MBA Newslink Article “REO Properties a Sticking Point for Servicers, Municipalities “
Robert Klein, CEO of Safegaurd Properties, was quoted in a recent MBA Newslink article.
REO Properties a Sticking Point for Servicers, Municipalities
TAMPA, Fla.– Lenders and mortgage servicing firms must ensure that every real estate owned property that comes into their inventory is preserved and protected or risk a hostile and costly confrontation with local government officials, property preservation experts said here at the Mortgage Bankers Association’s National Mortgage Servicing Conference and Expo.
As high default rates and increasing numbers of vacant properties expand the industry’s REO inventory, servicers find themselves increasingly in the cross-hairs of disgruntled and cash-strapped local governments, said Cary Sternberg, senior vice president of REO with American Home Mortgage, Irving, Tex.
“There has been a huge increase in the amount of activity initiated by local governments in an effort to try to stem urban blight,” Sternberg said. “In many locations throughout the country, the tax base is dropping and the amount of revenue being raised by localities to take care of city services is also dropping. They need to look for ways to keep their cities going. It’s a difficult problem to deal with and servicers like us are dealing with cities and municipalities all over.”
Unfortunately for the industry, municipal officials don’t always understand legal complexities involved in supervising REO properties, nor do they grasp convoluted constraints under which servicers operate. Often, Sternberg said, they don’t care but they do understand that they want vacant property problem solved.
“[Municipalities] are absolutely very well-meaning and they are very concerned about their areas,” Sternberg said. “We try to understand that, but they are also singularly focused on their own areas and a lot of time they don’t realize the impact [of their actions] on servicers.”
In addition to ignorance of servicers’ duties and responsibilities, Robert Klein, CEO of Safeguard Properties, Brooklyn Heights, Ohio, said a lack of communication between servicers and municipalities can prompt frustrated local officials to strike back, via onerous legal actions such as fines or mandate servicers to make often expensive repairs to bring the property up to code.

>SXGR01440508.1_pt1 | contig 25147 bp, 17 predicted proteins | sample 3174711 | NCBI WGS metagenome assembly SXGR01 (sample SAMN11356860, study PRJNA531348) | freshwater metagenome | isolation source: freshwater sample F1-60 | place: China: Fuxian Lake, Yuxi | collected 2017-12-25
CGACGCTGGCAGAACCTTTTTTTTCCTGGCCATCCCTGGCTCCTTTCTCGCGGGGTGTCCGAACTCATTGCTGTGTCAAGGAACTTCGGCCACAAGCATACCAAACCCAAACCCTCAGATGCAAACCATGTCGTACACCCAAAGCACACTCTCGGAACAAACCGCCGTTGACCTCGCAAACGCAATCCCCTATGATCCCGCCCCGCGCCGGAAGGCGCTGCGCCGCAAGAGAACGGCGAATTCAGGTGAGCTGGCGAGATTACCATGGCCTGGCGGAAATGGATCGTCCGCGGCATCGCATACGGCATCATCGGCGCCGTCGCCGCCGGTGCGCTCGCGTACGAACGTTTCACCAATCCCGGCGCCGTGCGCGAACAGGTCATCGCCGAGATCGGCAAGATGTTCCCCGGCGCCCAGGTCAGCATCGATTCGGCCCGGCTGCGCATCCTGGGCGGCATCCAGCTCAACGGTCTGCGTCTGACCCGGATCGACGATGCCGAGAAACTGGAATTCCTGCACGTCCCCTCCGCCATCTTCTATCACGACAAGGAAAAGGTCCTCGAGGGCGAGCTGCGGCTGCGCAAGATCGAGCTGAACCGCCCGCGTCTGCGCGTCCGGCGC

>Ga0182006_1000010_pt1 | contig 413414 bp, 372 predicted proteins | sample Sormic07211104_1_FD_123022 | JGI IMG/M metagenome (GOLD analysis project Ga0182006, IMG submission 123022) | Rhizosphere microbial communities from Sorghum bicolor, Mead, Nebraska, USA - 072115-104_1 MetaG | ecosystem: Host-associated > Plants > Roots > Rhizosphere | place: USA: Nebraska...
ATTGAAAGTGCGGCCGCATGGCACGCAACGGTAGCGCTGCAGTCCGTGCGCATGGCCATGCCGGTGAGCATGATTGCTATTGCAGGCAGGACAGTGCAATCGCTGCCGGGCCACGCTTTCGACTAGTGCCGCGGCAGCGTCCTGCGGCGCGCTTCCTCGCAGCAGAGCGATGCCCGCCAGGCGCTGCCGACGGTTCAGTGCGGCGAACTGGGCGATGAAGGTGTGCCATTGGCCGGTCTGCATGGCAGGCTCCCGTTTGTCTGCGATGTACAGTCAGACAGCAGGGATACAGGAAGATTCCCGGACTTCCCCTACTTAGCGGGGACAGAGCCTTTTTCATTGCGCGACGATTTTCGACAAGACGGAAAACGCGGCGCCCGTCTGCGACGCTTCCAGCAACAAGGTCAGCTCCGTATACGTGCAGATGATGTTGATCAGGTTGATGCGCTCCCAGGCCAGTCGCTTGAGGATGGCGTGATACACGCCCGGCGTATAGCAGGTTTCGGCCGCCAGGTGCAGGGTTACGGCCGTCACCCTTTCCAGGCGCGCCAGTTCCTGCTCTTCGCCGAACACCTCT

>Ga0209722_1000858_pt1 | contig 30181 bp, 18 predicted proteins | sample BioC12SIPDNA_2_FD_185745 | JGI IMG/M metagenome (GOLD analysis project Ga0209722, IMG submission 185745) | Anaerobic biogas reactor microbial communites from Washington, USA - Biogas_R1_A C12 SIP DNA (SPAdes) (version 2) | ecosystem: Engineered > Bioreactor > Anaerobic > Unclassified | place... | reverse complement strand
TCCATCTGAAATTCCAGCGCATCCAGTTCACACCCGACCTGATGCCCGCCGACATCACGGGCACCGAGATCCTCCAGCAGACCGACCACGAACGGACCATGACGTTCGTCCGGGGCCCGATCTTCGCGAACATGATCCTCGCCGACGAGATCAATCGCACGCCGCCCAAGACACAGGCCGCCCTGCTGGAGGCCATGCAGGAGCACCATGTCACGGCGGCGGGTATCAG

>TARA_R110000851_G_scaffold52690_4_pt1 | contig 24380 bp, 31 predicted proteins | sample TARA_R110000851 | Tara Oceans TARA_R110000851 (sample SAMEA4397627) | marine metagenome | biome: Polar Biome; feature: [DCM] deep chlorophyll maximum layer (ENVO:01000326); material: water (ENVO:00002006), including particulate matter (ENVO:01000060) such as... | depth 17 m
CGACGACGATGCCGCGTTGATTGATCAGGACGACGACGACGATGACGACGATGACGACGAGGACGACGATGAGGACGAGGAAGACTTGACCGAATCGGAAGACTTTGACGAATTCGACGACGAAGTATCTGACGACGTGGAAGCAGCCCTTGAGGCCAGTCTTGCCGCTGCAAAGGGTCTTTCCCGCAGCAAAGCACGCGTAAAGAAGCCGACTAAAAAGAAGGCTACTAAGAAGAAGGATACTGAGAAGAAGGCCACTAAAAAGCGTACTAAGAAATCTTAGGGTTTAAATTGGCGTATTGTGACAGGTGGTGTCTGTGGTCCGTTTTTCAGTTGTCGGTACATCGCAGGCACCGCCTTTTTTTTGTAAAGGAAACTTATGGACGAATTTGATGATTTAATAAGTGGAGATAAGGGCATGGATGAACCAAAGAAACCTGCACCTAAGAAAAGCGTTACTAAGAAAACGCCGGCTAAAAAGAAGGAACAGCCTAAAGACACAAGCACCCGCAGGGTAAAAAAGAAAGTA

“These citations requiring the lender, the title holder, the investor, to repair the property is the big stick that code enforcement officials carry. They know they have a big stick in their hand and they know they have the power to do that,” Klein said. “Their concerns are to maintain the property so it doesn’t deteriorate in the community and so it does not become a base for illegal activity. They want to protect the neighborhood and they will use that big stick and [they will] issue those $70-$80-$90,000 fines when there is a lack of communication.”
By contrast, when open dialogue exists between servicers and local government officials, “most of the issues go away,” Klein said.
Marc Hinkle, vice president of loan servicing with PHH Mortgage, Mount Laurel, N.J., agreed, noting that it’s incumbent on servicers to keep abreast of all local codes and ordinances, as well as new laws passed by local governments. He suggested inspecting the property immediately, documenting its condition, and conduct periodic follow-up inspections to ensure it remains in good condition.
Mike McKeever, managing director at Goldbeck, McCafferty & McKeever, Philadelphia, said it’s in servicers’ best interest to go the extra mile to communicate both with local government and with the current or former home occupants. He suggested servicers post a notice on the property as soon as falls under the servicers’ domain. This serves to both cut down on the “surprise factor” by residents that generate the most complaints but it also gives code enforcement officials a point of contact.
“Code enforcement officers need to know who to get in touch with,” said McKeever.
McKeever warned that pain for servicers managing REO properties will likely get worse before it gets better this year, as the growing trend of enforced foreclosure moratoria leads to property disposition delays. In turn, servicers could face additional costs and more complaints by localities as properties deteriorate.
Sternberg noted that servicers must realize that once they assume an REO property into their inventory “the buck doesn’t stop there.”
“It really doesn’t make any difference that the code violation on this property occurred when the previous mortgagor owned the property and it had been that way for three years and the city is just now getting around to saying-okay we’ve got a lender on the hook so now we’re going to slap a $1,000 a day fine on them until they get it fixed,” Sternberg said. “I can tell you it’s not going to do any good to go back and argue that ‘we didn’t create the problem.’ You have got to get that thing fixed at the earliest possible time in order to mitigate the circumstance and to mitigate your own loss.”
The good news, Sternberg said, is that servicers who communicate with local officials and who express an interest in solving the problem for them will find those officials cooperative.